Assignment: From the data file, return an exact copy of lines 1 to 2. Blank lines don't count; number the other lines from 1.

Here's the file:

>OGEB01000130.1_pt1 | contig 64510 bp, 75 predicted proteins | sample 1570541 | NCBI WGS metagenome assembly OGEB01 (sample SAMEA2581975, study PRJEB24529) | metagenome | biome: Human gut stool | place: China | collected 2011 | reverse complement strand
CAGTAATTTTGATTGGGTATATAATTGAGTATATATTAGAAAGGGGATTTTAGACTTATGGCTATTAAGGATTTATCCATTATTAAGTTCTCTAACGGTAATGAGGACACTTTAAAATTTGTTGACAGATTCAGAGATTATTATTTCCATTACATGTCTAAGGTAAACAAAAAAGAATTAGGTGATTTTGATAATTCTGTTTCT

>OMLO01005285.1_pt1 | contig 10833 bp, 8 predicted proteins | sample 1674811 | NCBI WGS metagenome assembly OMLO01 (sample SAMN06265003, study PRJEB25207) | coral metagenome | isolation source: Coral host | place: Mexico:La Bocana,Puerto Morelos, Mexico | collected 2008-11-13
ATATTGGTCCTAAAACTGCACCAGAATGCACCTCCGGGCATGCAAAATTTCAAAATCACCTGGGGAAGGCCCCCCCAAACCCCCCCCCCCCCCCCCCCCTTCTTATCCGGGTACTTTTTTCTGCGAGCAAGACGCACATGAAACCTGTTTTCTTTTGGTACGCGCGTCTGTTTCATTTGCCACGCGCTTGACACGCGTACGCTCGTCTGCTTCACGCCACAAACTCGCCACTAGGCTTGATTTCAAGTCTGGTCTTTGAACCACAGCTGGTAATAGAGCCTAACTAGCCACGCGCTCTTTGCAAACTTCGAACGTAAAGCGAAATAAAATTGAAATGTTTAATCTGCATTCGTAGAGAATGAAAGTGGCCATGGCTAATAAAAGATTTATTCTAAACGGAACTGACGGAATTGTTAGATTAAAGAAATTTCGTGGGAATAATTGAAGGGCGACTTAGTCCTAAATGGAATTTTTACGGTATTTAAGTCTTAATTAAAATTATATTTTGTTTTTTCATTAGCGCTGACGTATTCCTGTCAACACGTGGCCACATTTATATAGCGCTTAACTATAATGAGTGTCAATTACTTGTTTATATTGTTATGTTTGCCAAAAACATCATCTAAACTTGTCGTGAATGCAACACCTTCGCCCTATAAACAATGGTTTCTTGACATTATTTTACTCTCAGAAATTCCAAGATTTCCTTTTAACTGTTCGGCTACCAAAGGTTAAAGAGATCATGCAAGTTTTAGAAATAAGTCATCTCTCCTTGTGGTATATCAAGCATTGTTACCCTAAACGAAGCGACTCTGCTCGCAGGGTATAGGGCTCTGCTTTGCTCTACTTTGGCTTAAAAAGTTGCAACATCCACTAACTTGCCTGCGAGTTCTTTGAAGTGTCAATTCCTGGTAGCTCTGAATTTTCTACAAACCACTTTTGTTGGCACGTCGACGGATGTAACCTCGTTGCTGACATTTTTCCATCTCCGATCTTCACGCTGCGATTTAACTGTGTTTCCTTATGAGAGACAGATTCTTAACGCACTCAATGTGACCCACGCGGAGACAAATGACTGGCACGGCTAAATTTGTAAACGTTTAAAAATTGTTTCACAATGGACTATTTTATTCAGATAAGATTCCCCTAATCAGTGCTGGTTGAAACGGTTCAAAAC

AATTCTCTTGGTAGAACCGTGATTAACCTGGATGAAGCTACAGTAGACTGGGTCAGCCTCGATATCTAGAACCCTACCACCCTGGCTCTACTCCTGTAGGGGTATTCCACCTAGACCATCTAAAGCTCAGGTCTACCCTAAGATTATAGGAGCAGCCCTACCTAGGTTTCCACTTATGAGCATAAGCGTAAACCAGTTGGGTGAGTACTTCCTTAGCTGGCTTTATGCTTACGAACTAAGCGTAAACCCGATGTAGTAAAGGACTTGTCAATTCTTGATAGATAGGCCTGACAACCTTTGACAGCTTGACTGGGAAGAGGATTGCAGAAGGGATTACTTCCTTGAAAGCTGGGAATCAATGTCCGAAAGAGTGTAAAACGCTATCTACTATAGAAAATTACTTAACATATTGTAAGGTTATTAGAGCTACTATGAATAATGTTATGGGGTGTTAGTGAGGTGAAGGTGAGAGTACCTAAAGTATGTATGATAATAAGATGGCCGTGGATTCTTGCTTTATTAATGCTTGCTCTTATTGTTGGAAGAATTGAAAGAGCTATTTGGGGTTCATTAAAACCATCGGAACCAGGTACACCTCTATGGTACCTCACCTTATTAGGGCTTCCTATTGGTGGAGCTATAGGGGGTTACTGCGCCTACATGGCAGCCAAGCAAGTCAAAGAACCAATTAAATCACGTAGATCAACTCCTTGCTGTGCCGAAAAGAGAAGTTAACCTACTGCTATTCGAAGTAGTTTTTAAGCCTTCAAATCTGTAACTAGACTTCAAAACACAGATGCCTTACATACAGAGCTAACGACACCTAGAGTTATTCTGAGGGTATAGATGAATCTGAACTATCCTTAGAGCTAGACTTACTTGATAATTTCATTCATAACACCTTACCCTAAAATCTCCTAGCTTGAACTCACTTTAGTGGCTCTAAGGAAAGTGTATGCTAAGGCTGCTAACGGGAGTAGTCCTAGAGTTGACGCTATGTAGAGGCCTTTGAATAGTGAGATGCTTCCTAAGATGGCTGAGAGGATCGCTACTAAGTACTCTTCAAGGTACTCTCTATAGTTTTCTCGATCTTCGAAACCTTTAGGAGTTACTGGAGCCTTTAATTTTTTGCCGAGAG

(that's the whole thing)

>OGEB01000130.1_pt1 | contig 64510 bp, 75 predicted proteins | sample 1570541 | NCBI WGS metagenome assembly OGEB01 (sample SAMEA2581975, study PRJEB24529) | metagenome | biome: Human gut stool | place: China | collected 2011 | reverse complement strand
CAGTAATTTTGATTGGGTATATAATTGAGTATATATTAGAAAGGGGATTTTAGACTTATGGCTATTAAGGATTTATCCATTATTAAGTTCTCTAACGGTAATGAGGACACTTTAAAATTTGTTGACAGATTCAGAGATTATTATTTCCATTACATGTCTAAGGTAAACAAAAAAGAATTAGGTGATTTTGATAATTCTGTTTCT